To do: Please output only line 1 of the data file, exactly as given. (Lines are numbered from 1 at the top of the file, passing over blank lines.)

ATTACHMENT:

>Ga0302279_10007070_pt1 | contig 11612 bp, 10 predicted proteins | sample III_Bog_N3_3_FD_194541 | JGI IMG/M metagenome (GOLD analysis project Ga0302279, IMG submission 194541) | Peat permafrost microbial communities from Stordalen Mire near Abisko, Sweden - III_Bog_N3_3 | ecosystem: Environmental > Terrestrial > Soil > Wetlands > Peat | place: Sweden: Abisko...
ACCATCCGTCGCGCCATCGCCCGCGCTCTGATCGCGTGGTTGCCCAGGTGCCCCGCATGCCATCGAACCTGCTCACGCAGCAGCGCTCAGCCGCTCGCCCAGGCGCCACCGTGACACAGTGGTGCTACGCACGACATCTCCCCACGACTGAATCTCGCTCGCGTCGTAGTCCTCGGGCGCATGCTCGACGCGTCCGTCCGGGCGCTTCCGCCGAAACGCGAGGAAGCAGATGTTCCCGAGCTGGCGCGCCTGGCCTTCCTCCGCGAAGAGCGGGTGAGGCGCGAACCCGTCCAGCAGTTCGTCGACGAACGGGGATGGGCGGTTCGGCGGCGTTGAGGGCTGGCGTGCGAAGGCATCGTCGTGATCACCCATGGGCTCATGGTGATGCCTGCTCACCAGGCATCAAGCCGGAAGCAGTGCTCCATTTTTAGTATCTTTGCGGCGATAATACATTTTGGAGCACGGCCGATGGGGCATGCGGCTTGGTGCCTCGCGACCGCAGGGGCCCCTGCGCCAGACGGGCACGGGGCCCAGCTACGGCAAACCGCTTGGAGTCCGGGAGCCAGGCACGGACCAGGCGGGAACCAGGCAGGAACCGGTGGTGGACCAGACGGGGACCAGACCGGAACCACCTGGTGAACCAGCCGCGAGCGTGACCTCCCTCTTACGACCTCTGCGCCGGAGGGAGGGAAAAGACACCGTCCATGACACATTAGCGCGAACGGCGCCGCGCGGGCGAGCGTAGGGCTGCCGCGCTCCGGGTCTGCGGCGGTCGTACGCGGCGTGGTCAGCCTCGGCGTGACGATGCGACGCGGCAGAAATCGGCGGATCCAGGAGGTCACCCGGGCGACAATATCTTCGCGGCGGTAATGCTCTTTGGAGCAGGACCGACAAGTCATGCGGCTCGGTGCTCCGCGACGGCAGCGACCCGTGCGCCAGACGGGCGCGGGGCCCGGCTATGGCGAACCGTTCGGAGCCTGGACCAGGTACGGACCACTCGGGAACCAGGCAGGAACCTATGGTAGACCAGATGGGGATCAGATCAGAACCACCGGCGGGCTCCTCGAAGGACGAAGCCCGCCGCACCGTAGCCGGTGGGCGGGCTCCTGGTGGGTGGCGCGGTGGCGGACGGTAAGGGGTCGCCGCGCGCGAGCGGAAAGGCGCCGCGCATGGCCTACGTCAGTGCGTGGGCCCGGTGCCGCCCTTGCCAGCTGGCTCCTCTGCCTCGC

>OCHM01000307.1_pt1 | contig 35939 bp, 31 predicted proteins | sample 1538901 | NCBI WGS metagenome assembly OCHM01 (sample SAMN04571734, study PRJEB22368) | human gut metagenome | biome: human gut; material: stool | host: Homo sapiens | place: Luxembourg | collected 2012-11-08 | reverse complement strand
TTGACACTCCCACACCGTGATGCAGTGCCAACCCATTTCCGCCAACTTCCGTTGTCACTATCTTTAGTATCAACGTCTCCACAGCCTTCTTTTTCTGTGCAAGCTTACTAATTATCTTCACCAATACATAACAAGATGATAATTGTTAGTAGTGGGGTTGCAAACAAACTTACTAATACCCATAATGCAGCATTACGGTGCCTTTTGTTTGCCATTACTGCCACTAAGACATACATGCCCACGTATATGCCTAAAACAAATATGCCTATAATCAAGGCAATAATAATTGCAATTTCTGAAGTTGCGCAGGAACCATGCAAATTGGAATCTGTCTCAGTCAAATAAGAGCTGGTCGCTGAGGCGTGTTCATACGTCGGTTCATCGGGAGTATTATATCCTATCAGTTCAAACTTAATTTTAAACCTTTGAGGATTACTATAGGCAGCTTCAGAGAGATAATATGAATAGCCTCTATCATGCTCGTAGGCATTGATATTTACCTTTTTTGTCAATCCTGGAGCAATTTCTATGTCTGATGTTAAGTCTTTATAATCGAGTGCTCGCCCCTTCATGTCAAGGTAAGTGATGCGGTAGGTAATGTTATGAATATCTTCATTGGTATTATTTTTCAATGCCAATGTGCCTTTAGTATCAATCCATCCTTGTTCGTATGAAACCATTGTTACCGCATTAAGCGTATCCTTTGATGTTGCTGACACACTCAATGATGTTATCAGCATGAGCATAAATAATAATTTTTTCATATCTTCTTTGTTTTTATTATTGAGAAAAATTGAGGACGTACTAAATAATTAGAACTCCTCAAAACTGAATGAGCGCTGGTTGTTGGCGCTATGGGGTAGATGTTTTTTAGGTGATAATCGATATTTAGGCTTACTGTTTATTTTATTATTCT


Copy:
>Ga0302279_10007070_pt1 | contig 11612 bp, 10 predicted proteins | sample III_Bog_N3_3_FD_194541 | JGI IMG/M metagenome (GOLD analysis project Ga0302279, IMG submission 194541) | Peat permafrost microbial communities from Stordalen Mire near Abisko, Sweden - III_Bog_N3_3 | ecosystem: Environmental > Terrestrial > Soil > Wetlands > Peat | place: Sweden: Abisko...